Senator Leahy’s bill would require a government agency to obtain a search warrant from a court any time it wants to read an email. Further, Senator Leahy states that this legislation:

- Includes new protections for Americans’ location information that is collected, used or stored by service providers, smartphones and other mobile technologies.

- Includes a provision to enhance the cybersecurity of U.S. computer networks, by allowing service providers to voluntarily disclose content to the government that is pertinent to addressing a cyber-attack involving their computer network.

- Improves law enforcement tools, including a provision to allow the government to temporarily delay notification of its access of stored electronic communications, if notification would endanger national security.

Data Breaches

In a new section of our Privacy Bulletin, we will provide information we’ve come across about recent data breaches. The following breaches have been publicized since our last Privacy Bulletin:

- Lockheed Martin confirmed that its information systems network had been attacked by hackers on May 21. The Company does not believe the breach, which was thwarted following detection, resulted in the release of any personally identifiable or other private information from its customers or employees. Lockheed is continuing to investigate the incident, which may be related to a data breach that occurred at RSA Systems in March.

- Hackers breached a European server belonging to the computer manufacturing company Acer the weekend of June 4th. The incident may have compromised the data of approximately 40,000 customers from its Packard Bell unit in Europe.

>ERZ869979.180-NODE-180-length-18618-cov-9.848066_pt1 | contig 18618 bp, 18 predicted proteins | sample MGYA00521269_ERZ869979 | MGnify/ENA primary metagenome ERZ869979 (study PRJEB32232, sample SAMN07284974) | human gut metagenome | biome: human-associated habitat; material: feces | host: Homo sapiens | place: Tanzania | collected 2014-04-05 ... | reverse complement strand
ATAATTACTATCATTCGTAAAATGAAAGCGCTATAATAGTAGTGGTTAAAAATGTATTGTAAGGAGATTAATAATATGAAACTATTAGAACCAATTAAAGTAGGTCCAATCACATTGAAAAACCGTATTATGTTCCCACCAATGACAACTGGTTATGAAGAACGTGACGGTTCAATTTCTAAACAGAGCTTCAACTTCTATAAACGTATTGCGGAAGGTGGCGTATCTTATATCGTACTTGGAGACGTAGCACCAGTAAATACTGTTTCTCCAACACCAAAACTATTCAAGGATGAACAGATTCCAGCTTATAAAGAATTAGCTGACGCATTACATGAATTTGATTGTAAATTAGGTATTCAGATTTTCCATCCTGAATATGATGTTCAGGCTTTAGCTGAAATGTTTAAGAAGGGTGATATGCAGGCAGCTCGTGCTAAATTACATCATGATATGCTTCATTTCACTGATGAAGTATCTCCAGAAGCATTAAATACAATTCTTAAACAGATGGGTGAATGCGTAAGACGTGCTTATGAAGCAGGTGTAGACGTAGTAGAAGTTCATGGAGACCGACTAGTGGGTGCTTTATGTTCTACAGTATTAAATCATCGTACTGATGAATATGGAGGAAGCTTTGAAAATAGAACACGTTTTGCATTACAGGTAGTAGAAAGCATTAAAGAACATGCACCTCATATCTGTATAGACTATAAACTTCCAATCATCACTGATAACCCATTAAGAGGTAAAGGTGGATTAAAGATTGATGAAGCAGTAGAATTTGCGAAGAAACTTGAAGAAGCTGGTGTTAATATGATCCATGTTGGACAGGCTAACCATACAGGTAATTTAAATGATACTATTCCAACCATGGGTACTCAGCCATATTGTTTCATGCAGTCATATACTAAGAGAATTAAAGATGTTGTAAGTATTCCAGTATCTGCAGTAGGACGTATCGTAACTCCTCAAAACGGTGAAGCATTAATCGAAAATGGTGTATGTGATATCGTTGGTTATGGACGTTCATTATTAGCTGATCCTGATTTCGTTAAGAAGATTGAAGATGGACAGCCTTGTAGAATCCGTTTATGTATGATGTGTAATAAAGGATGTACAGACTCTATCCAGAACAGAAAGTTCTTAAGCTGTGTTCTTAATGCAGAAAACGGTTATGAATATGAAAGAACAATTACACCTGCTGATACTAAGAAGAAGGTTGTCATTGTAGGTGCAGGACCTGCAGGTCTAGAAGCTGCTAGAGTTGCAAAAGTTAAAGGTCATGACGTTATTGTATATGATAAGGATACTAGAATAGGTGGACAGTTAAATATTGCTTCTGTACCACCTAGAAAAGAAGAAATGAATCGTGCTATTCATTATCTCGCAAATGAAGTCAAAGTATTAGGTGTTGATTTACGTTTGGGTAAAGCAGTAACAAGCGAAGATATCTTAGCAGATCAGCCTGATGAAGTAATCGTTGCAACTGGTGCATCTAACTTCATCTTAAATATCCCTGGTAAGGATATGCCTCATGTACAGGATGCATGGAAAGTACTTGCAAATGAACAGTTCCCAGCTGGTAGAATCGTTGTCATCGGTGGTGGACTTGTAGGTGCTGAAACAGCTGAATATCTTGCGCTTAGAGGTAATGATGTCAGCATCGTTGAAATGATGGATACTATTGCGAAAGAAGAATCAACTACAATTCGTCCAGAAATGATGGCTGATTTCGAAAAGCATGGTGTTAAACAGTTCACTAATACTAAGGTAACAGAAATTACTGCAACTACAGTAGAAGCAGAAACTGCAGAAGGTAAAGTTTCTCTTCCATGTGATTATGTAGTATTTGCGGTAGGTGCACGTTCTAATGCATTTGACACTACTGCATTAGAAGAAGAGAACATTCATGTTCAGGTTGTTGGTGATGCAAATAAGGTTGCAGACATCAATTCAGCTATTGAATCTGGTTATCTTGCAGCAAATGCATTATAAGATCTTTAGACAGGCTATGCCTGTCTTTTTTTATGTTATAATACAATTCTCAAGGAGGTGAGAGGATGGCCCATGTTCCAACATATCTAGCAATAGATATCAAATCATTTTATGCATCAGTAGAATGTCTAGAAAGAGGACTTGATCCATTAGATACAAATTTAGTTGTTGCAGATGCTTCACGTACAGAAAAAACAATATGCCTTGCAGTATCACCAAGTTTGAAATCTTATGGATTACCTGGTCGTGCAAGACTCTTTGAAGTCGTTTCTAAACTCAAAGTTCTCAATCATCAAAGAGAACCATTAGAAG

- In early June 2011, Citigroup announced that during routine monitoring it uncovered that the data of approximately one percent of its 21 million North American credit card customers had been breached. Citigroup noted that its customers' account information (such as name, account number and contact information, including email address) was accessed, but the customers' social security number, date of birth, card expiration date and card security code (CVV) were not compromised. Accordingly, Citigroup does not believe that the data breach revealed sufficient information to perpetrate fraud, but the company will monitor accounts and re-issue credit cards to affected customers.

- On June 8, the International Monetary Fund told staffers that the organization’s computer network was subject to a sophisticated cyberattack. As reported by the New York Times, which cited unnamed IMF officials in its discussion of the significance of the incident, the scope of the attack is still being investigated and its full ramifications are unknown. The IMF has not publicly announced details of the attack, but confirmed an investigation was underway.

- Honda Canada announced in May 2011 that hackers had accessed a Web server that held the 2009 information for about 280,000 of its customers. Officials at Honda said they detected the breach after noticing “an unusual volume of usage in the myHonda and myAcura Websites.” It has been reported that a class action lawsuit, seeking $200 million in damages against Honda was filed in Oshawa, Ontario.

Upcoming Deadlines

HIPAA Accounting of Disclosures under the Health Information Technology for Economic and Clinical Health Act

Interested individuals may submit comments on the Department of Health and Human Services’ Notice of Proposed Rulemaking to modify the Health Insurance Portability and Accountability Act of 1996 Privacy Rules standard for accounting disclosures of protected health information by August 1, 2011 to http://www.regulations.gov/ (search for Proposed Rule). For Womble Carlyle’s coverage on this Notice of Proposed Rulemaking, please review our Client Alert.